By Francisco Alvarado
By Trevor Bach
By Chris Joseph
By Michael E. Miller
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By Keegan Hamilton and Francisco Alvarado
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"Anthony has been in jail for more than 15 months, and a judge hasn't even heard his case yet!" she scoffs. "Last week we were supposed to have a hearing, but there was no running water in Panama City. So the translator said she couldn't take a shower, didn't show up, and the case was delayed."
McDonald has succeeded, however, in chipping away at the case, persuading a judge three weeks ago to drop the trafficking charge on a technicality. (Panama passed harsher penalties for human trafficking during Galeota's incarceration, but Galeota can't be prosecuted under laws that weren't in place when he was arrested.)
The narcotics charge, however, still stands despite little evidence linking Galeota to the drugs. McDonald expects those will be dismissed as well, but not for months. "No one can tell us how long he will be in there," she says. "That's the problem."
If Galeota is freed, it will be a major blow for Panama's prostitution crackdown. New laws effectively outlaw brothels such as the Doll House, permit or not — but if Galeota walks with no convictions, it will surely embarrass officials trying to make it look like they're cleaning up the industry.
"The investigation was so poorly handled and rushed," says Otero, the journalist. "They had what seemed like a dynamite case, but it has ended up in pieces."
Galeota believes that his arrest has little to do with a renewed commitment to the law in Panama. Instead, he says competitors pulled government strings to screw him.
"Their connections were bigger than ours," he says.
Indeed, Havana Club has already reopened. But the Doll House and Moulin Rouge remain closed. A sign on the latter reads, "District Attorney for Drugs: Do Not Enter." Inside, the bar is still littered with half-empty bottles of Chivas Regal. A poster on the wall advertises "Lesby Show: 2 Girls per Person" for $350.
Back in South Florida, Kristy Galeota vacillates between outrage and empathy for her husband. By now, she knows of his many infidelities, including that he lived and slept with some of the girls at the Doll House.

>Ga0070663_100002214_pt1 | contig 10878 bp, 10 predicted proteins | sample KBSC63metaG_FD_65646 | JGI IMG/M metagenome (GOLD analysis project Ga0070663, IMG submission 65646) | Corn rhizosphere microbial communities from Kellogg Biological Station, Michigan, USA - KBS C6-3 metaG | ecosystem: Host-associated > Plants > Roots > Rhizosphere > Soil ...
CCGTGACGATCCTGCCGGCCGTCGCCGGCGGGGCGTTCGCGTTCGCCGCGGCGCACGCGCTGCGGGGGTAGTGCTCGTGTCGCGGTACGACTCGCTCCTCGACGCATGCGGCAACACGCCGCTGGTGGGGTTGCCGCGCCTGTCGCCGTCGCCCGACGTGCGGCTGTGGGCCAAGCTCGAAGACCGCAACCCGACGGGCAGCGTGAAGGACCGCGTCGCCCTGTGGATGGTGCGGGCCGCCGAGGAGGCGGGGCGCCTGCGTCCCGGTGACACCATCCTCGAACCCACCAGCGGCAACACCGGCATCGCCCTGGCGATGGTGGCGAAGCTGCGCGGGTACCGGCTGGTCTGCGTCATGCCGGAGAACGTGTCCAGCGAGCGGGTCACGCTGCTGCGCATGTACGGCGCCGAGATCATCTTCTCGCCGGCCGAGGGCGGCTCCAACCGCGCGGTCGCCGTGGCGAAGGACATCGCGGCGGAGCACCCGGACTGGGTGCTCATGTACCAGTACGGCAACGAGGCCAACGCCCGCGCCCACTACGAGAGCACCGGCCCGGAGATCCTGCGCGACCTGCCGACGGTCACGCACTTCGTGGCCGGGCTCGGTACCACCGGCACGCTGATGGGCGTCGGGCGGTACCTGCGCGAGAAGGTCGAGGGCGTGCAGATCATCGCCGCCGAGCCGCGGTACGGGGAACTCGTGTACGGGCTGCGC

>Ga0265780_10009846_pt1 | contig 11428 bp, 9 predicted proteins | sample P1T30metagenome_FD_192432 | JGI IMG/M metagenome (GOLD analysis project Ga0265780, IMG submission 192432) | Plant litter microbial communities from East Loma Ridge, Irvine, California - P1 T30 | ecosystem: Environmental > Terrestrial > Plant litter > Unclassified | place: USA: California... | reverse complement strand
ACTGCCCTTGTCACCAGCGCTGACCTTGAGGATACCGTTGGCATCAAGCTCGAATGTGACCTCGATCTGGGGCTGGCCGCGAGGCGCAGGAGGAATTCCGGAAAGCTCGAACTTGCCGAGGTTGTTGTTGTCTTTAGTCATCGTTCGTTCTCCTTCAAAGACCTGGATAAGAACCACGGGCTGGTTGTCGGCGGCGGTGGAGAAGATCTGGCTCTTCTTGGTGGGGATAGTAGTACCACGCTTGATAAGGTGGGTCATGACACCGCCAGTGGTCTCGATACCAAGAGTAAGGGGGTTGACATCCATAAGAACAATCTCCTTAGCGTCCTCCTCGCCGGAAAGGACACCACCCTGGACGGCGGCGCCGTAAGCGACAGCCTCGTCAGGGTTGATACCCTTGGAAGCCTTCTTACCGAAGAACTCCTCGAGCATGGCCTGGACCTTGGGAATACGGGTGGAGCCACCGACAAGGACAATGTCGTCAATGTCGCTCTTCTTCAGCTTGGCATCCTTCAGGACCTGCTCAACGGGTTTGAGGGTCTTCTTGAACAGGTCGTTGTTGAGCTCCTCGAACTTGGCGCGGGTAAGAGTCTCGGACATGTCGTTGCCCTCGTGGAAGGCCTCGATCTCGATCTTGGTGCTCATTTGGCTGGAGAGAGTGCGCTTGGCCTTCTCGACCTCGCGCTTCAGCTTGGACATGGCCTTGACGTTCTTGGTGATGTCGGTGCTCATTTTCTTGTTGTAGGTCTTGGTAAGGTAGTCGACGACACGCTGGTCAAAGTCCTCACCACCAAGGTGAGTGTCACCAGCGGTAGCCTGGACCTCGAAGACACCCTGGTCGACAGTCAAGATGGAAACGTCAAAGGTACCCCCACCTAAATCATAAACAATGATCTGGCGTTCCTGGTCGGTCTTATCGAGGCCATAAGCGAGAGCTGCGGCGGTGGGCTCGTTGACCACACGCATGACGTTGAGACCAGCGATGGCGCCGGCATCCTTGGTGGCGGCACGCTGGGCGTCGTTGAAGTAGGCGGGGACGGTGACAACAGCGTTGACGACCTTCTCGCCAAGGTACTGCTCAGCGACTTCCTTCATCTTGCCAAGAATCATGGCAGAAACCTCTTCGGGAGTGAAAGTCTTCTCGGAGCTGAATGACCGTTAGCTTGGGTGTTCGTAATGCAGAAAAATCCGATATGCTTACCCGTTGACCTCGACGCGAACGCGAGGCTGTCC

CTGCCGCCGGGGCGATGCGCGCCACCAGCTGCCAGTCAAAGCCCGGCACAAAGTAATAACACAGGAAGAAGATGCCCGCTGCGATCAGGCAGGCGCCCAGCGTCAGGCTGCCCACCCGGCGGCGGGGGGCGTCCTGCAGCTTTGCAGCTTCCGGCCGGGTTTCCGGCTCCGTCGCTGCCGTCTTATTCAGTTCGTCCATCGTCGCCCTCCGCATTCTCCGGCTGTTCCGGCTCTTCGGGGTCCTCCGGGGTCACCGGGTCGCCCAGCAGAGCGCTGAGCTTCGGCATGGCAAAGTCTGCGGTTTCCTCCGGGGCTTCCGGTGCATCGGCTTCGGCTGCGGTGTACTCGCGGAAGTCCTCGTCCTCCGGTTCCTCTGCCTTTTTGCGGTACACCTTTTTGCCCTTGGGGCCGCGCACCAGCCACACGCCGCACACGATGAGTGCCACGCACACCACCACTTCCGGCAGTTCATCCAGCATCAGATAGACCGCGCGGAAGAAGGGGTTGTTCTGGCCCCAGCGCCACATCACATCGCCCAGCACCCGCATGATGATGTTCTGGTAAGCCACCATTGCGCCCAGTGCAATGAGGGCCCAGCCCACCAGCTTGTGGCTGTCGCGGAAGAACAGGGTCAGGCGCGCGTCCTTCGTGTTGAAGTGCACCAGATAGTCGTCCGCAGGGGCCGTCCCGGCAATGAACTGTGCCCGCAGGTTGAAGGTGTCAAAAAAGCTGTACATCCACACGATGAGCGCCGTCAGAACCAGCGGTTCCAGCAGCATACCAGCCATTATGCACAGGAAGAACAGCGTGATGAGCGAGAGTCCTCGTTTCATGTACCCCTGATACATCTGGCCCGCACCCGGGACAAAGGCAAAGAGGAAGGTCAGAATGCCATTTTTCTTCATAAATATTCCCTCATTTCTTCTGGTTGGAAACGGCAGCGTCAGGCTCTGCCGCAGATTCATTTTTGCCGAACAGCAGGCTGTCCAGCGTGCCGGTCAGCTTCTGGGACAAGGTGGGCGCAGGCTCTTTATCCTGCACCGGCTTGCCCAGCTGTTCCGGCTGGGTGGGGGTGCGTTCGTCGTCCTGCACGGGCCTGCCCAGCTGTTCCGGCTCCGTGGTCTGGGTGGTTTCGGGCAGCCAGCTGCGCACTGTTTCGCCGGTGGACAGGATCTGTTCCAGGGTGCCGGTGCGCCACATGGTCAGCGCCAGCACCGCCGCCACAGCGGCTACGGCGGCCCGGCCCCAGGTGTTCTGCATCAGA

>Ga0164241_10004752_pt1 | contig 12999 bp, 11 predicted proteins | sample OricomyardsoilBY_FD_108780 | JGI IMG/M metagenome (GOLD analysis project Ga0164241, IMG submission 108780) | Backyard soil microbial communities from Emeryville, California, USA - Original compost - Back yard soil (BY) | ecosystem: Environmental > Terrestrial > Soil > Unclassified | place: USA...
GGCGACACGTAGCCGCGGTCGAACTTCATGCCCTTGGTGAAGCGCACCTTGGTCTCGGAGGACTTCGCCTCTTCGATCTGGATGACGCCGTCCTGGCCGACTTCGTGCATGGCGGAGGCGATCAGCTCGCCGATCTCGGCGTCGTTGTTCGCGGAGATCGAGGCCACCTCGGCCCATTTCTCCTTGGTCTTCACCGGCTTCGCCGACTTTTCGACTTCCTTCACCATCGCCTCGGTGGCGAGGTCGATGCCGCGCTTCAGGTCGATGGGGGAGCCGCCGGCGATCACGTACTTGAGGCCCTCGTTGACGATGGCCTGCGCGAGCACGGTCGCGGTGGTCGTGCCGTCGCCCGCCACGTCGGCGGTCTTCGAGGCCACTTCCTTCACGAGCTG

"I don't care how strong you are; that's going to affect your marriage," she says. But she insists that her husband's imprisonment has brought them closer. "I wouldn't leave a dog in that prison, let alone my husband."
Galeota is not exactly repentant. Although he admits that "running around whoring and casinoing wasn't worth it," he can't promise to be faithful to the woman who has stood beside him. "That's the goal," is all he'll offer.
"My wife can say she has regrets, but that's bullshit," he says. "She hasn't worked for 15 years. We had a $500,000 house, cars, and motorcycles. We traveled all the time. I gave each of my kids a Rolex when they were 5 years old. This business has been very good to me."
Has a stint in Panamanian prison reformed Miami's most notorious strip club manager? As he contemplates the question, Galeota watches his fellow inmates kick a soccer ball across La Joya's putrid playground.
Galeota may not be a good man, but he is brutally honest.
"There is no rehabilitation here," he says. "My wife is never going to completely trust me. We both understand that."
As for his career, his only oath is that he won't let his sons follow his example.
"I want to go legit when I get out, but if the economy is bad, I might go back to the industry," he says. "I've been in this business my whole life. I'm kind of stuck with it."